The 2022 Ford F-150 Lightning is the new hotness in the truck segment, the first all-electric pickup. Think of this as the industry mic drop that will change things quickly. If your truck lineup doesn’t offer any electrified options, you’re not in the conversation anymore. You get two of them in the F-150 lineup, the excellent PowerBoost hybrid, and this upcoming all-electric Lightning. We recently got to see the latter in the metal for the first time and we think this rig has game-changing potential.
Offered in consumer or commercial variants, the 2022 Ford F-150 Lightning features two electric motors and your choice of either a standard or extended range battery. Both versions have 775 lb-ft of torque and 4WD standard but the former is rated for 426 hp and 230 miles of range on a single charge. The latter gets a power bump to 563 hp while its range increases to 300 miles. This is also the first F-150 to get a fully independent suspension, which should help improve overall ride and handling.
We got a chance to see a cutout of the F-150 Lightning’s body-on-frame chassis and found that Ford did some clever engineering to accommodate the all-electric powertrain. The battery has been positioned as low as possible within the chassis while the two electric motors are mounted on each axle. As a result, the interior and bed remain unobstructed, maximizing the amount of usable space. This also lowers the truck’s center of gravity, which should keep it from feeling top-heavy.
The F-150 Lightning’s appeal lies in how approachable it is. Except for its enclosed grille, it looks just like every other F-150. That adds a sense of familiarity even with its unique design cues like the three-dimensional taillight clusters and the headlights connected by a full-width LED strip. In higher trims of the consumer version, the taillights get connected by a thick LED strip, mirroring the front end. You’ll be able to distinguish the consumer model from the commercial variant dubbed the Lightning Pro. The latter doesn’t get the full LED strips connecting the main headlight and taillight clusters, and you get gloss black enclosed grille.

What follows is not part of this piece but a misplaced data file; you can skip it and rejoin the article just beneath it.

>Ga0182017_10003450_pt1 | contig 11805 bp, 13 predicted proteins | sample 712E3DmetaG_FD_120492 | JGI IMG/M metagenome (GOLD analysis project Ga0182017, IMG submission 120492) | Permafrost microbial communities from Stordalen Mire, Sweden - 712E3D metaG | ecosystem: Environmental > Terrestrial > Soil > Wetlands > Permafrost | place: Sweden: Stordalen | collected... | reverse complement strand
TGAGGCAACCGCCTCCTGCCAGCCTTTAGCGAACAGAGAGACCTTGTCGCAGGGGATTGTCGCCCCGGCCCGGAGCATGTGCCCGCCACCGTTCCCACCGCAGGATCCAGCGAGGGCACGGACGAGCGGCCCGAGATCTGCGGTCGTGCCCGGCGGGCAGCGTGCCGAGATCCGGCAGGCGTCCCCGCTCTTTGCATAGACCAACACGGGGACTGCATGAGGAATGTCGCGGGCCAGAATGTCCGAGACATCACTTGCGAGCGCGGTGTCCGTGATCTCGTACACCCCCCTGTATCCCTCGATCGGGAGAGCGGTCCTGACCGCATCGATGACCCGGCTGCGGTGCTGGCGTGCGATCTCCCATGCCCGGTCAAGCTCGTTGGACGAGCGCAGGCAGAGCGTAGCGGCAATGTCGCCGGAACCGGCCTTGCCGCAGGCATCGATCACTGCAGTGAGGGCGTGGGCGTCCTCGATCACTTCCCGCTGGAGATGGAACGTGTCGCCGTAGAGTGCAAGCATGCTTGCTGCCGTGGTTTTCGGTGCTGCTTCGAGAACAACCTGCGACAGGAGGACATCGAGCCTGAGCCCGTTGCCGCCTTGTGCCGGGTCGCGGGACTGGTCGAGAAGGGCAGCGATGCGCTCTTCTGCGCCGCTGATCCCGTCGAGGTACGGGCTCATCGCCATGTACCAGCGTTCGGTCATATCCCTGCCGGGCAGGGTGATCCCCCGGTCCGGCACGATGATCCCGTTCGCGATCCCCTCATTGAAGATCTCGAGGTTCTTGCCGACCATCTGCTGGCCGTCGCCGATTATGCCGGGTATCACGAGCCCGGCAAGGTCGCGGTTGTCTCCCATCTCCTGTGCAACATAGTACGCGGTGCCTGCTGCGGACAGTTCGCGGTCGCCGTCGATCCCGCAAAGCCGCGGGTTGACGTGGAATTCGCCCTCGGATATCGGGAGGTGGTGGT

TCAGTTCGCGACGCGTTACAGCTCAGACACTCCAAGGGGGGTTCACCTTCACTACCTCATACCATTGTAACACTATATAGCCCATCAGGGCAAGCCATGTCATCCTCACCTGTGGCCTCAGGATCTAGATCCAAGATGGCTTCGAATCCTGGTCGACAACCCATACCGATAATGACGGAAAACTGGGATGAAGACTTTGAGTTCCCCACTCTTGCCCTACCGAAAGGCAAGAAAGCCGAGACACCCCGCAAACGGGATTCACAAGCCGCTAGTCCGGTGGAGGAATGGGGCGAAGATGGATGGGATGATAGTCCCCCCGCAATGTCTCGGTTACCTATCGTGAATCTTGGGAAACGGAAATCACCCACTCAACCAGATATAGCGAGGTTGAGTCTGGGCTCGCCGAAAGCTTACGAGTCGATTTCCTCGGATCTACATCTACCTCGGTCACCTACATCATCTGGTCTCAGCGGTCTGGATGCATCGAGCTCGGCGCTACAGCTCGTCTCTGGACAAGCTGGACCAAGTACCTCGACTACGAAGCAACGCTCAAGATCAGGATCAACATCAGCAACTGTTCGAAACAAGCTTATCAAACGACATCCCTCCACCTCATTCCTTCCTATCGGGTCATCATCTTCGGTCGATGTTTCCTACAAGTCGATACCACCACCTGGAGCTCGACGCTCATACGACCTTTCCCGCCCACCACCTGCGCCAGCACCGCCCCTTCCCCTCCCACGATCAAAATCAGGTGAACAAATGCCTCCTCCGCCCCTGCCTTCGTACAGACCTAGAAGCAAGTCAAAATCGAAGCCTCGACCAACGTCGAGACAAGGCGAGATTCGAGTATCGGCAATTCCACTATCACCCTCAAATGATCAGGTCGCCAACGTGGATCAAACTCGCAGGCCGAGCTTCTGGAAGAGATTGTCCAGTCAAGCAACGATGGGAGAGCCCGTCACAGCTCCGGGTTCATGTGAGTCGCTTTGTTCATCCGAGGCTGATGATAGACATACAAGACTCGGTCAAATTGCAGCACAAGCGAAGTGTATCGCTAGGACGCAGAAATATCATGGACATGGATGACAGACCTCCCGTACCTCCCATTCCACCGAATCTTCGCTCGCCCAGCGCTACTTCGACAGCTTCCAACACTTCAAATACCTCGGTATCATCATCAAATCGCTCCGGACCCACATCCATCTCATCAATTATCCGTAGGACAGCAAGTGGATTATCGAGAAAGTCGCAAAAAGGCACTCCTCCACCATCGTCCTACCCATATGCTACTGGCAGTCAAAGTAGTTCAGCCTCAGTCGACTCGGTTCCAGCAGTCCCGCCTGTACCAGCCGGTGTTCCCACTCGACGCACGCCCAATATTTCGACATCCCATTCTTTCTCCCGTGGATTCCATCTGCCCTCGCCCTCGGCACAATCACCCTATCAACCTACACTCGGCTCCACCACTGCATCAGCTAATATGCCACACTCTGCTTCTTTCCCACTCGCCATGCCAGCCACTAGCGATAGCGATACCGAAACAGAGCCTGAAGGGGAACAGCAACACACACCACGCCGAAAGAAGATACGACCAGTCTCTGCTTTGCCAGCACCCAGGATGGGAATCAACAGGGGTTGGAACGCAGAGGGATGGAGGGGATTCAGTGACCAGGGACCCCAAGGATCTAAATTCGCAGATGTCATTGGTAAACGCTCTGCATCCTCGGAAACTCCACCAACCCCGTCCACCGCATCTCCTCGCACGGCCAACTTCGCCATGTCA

Stepping inside, things get even more familiar. The interior looks exactly like in other F-150 models, which is not a bad thing. You get all the neat features like the folding center table integrated onto the center armrest and shifter plus massive storage areas for your equipment. Standard models get a 12.0-inch touch screen and Ford’s SYNC 4 interface. You can also opt for the SYNC 4A with a larger 15.5-inch shared with the Mustang Mach-E. Since there isn’t an engine under the hood, you get a huge front trunk (frunk) instead, adding to its practicality.
We were able to explore the Lightning Pro, a consumer XLT, and a Lariat. Immediately, we noted that higher trims get super swanky, allowing you to configure an F-150 Lightning and turn it into an electric premium truck. If the Platinum-trim F-150 PowerBoost we recently tested was any indication, the Lightning’s interior can easily rival that of luxury cars. The XLT trim looks more utilitarian but not stripped out. Even with its vinyl interior, the F-150 Lightning Pro doesn’t exude the feel of a commercial or work truck, mirroring its less utilitarian counterpart. Both blend the practicality of a pickup with the latest technologies, giving it a techie yet familiar aura.
Our initial impression of the 2022 Ford F-150 Lightning is a good one. Although it’s only available as a crew cab with a 5.5-foot bed, the truck appears to be quite practical because of all the space the electric powertrain opens up. The Lightning’s game-changing nature goes beyond its propulsion because of its ability to power equipment, appliances, and homes. An electrified truck goes beyond eco-friendliness and performance. It’s proof that it can do more than just carry people or equipment, further showing that the Lightning is about to turn the full-size segment over its head.